More than six months after Breonna Taylor was fatally shot in her apartment in Louisville, Kentucky, sparking national outrage and protests, a Jefferson County grand jury has concluded that none of the officers involved are criminally responsible for her death.
Former Louisville Metro Police Officer Brett Hankison is charged with three counts of wanton endangerment, a felony that carries a maximum sentence of five years under Kentucky law. Myles Cosgrove and Jonathan Mattingly, who also fired their weapons, will not face charges.
In a statement, family attorney Ben Crump called the grand jury’s decision “outrageous and offensive.”
“This amounts to the most egregious disrespect of Black people, especially Black women, killed by police in America,” said Crump, calling the decision “indefensible.”
“If Hankison’s behavior constituted wanton endangerment of the people in the apartment next to hers, then it should also be considered wanton endangerment of Breonna. Today’s news falls far short of what constitutes justice.”
During a press conference earlier in the day, Kentucky Attorney General Daniel Cameron called Taylor’s killing “a tragedy,” but added that Cosgrove and Mattingly’s use of force was justified because they were returning fire after Taylor’s boyfriend was the first to shoot, according to an investigation. The charges against Hankison apply not to Taylor’s shooting, but to the shots fired into a neighboring apartment.
Cameron said that investigators found that Taylor was shot six times, and died of a single shot that likely killed her within a few seconds to two minutes. He said that a total of 32 shots were fired by the officers.
Activist Brittany Packnett Cunningham said Wednesday that the grand jury’s decision was disappointing, but not surprising.
“Every bit of data we have matches the Black experience in this country that the courts have never given us justice, let alone accountability,” said Cunningham. “The little bit that we got is the result of a protracted struggle for one case. Every bit of this is a clear and stark reminder of just how under-valued Black life is in America. Even with our best and most concentrated efforts, all we can expect from this current system, at most, is a slap on the wrist.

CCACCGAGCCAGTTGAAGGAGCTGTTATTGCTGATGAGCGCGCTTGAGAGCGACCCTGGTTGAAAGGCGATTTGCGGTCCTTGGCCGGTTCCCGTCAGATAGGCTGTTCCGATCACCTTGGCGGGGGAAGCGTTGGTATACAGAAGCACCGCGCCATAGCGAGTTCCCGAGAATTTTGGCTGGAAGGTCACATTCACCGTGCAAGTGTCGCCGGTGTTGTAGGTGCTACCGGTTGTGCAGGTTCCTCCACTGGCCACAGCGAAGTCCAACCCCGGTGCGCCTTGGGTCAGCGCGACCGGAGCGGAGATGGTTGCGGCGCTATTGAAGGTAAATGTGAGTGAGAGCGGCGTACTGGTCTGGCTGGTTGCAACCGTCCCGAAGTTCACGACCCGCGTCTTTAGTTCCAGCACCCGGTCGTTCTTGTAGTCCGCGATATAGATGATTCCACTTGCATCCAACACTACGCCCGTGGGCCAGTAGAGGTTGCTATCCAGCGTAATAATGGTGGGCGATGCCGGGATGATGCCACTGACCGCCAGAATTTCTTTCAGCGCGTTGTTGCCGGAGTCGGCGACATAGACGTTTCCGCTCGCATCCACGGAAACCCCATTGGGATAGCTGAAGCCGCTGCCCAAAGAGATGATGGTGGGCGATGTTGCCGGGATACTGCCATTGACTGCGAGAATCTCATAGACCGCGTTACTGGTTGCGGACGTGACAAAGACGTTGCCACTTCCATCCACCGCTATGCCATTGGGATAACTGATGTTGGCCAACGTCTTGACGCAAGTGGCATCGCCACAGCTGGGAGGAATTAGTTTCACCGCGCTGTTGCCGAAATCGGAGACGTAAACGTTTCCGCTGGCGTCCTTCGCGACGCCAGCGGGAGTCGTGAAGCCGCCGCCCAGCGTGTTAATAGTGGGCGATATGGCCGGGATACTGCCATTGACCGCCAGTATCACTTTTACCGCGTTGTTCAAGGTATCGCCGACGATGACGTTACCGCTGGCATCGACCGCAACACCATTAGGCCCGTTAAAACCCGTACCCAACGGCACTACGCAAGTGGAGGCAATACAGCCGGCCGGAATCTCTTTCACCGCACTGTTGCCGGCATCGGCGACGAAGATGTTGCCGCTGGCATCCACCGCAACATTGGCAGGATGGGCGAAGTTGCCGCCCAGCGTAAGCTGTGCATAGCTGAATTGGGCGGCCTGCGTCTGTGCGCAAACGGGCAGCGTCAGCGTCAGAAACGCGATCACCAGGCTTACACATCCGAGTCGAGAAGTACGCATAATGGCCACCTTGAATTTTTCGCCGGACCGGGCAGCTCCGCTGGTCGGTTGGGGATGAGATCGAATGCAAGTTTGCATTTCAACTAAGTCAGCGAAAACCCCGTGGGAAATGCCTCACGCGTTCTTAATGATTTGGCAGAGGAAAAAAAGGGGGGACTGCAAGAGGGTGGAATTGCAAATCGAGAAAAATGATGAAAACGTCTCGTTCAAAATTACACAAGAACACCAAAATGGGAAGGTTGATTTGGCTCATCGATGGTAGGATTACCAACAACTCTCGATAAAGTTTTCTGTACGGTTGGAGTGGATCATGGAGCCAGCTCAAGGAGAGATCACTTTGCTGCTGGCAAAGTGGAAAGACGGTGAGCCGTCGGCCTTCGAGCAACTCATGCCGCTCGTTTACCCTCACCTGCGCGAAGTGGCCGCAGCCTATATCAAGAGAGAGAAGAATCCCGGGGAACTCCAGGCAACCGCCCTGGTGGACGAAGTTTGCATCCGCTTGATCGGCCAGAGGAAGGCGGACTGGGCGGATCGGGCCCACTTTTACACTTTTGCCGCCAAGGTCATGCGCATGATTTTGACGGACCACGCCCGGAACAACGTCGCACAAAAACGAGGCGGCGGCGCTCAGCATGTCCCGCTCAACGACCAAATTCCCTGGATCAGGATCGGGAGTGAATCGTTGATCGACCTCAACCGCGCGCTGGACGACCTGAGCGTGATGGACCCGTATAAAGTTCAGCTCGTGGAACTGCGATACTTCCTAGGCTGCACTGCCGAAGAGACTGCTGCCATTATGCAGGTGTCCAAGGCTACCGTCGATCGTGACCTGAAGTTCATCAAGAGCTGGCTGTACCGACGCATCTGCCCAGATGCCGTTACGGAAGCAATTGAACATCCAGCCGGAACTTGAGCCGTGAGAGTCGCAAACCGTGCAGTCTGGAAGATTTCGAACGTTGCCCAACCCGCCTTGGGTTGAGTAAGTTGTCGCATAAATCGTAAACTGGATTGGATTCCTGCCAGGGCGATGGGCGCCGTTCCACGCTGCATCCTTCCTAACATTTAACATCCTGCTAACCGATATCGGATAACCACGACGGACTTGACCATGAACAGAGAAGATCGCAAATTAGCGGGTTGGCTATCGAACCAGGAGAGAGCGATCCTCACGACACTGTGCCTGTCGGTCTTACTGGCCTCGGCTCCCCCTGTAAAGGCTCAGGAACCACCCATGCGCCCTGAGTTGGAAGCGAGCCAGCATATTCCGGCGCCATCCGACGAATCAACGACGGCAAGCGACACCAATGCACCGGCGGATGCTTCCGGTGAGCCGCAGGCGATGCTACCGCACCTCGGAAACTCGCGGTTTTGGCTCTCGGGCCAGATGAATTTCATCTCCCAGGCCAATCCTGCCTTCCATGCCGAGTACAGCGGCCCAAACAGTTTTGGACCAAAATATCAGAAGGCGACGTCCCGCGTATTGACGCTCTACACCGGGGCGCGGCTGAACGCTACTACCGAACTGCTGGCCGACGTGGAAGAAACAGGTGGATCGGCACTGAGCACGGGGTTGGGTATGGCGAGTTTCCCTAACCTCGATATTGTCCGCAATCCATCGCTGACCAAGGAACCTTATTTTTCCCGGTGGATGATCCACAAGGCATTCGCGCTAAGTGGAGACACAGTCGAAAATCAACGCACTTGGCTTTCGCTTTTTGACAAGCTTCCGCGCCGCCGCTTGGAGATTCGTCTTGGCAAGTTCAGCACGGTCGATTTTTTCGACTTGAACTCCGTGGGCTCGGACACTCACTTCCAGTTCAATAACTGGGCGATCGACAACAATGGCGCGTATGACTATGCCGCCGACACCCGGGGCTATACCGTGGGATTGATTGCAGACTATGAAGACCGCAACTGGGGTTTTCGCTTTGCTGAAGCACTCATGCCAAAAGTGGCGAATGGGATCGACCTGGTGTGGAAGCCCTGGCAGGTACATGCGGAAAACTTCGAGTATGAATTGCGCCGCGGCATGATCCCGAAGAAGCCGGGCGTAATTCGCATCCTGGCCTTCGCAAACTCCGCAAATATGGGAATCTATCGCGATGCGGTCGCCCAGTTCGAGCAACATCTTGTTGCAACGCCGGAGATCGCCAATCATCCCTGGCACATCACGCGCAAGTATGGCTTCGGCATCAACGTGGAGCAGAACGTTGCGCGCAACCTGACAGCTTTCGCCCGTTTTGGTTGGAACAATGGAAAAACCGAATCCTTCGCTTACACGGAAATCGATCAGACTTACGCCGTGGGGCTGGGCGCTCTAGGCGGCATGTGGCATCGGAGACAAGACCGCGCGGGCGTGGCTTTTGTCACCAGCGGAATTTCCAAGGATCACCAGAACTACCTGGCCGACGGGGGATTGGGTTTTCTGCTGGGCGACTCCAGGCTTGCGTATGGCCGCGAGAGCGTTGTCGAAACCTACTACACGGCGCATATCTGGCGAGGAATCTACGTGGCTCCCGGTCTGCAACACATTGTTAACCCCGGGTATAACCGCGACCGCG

Taylor, a 26-year-old EMT, was shot in her apartment on March 13 when Louisville police served a warrant on her apartment that night. According to Cameron, the officers knocked and announced themselves before entering the apartment — contradicting earlier reports that they served a “no-knock” warrant on the home.
Cameron said a federal investigation into whether Taylor’s civil rights were violated is still in progress.
Arrests, indictments and convictions in such cases against officers are rare. Efforts at police reform have stalled during President Donald Trump’s administration, as he has sided with law enforcement, pushed a “law and order” message on the 2020 campaign trail, and demonized the largely peaceful protests.
The city of Louisville awarded Taylor’s family a $12 million settlement earlier this month, and agreed to implement police reforms, including requiring commanding officers to sign off on warrants, hiring social workers to assist Louisville officers with mental health-related calls for help and requiring officers to take an annual drug test.
Taylor’s case has galvanized politicians, protesters, celebrities and athletes across the country in the months since her death as part of the #SayHerName movement. The WNBA dedicated its season to Taylor and wore her name on their jerseys to raise awareness about her case, calling for the officers who shot her to be charged, arrested and convicted in her death.
In the wake of the decision, protesters, organizers and activists across the country said they will continue to push for reforms, and that Taylor’s case could motivate Black Democratic voters in November.
Louisville Police Chief Robert Schroeder declared a state of emergency on Monday ahead of an anticipated decision in the case. Mayor Greg Fischer announced a 9 p.m. curfew and the National Guard was activated in the city ahead of the grand jury decision.
From the Collection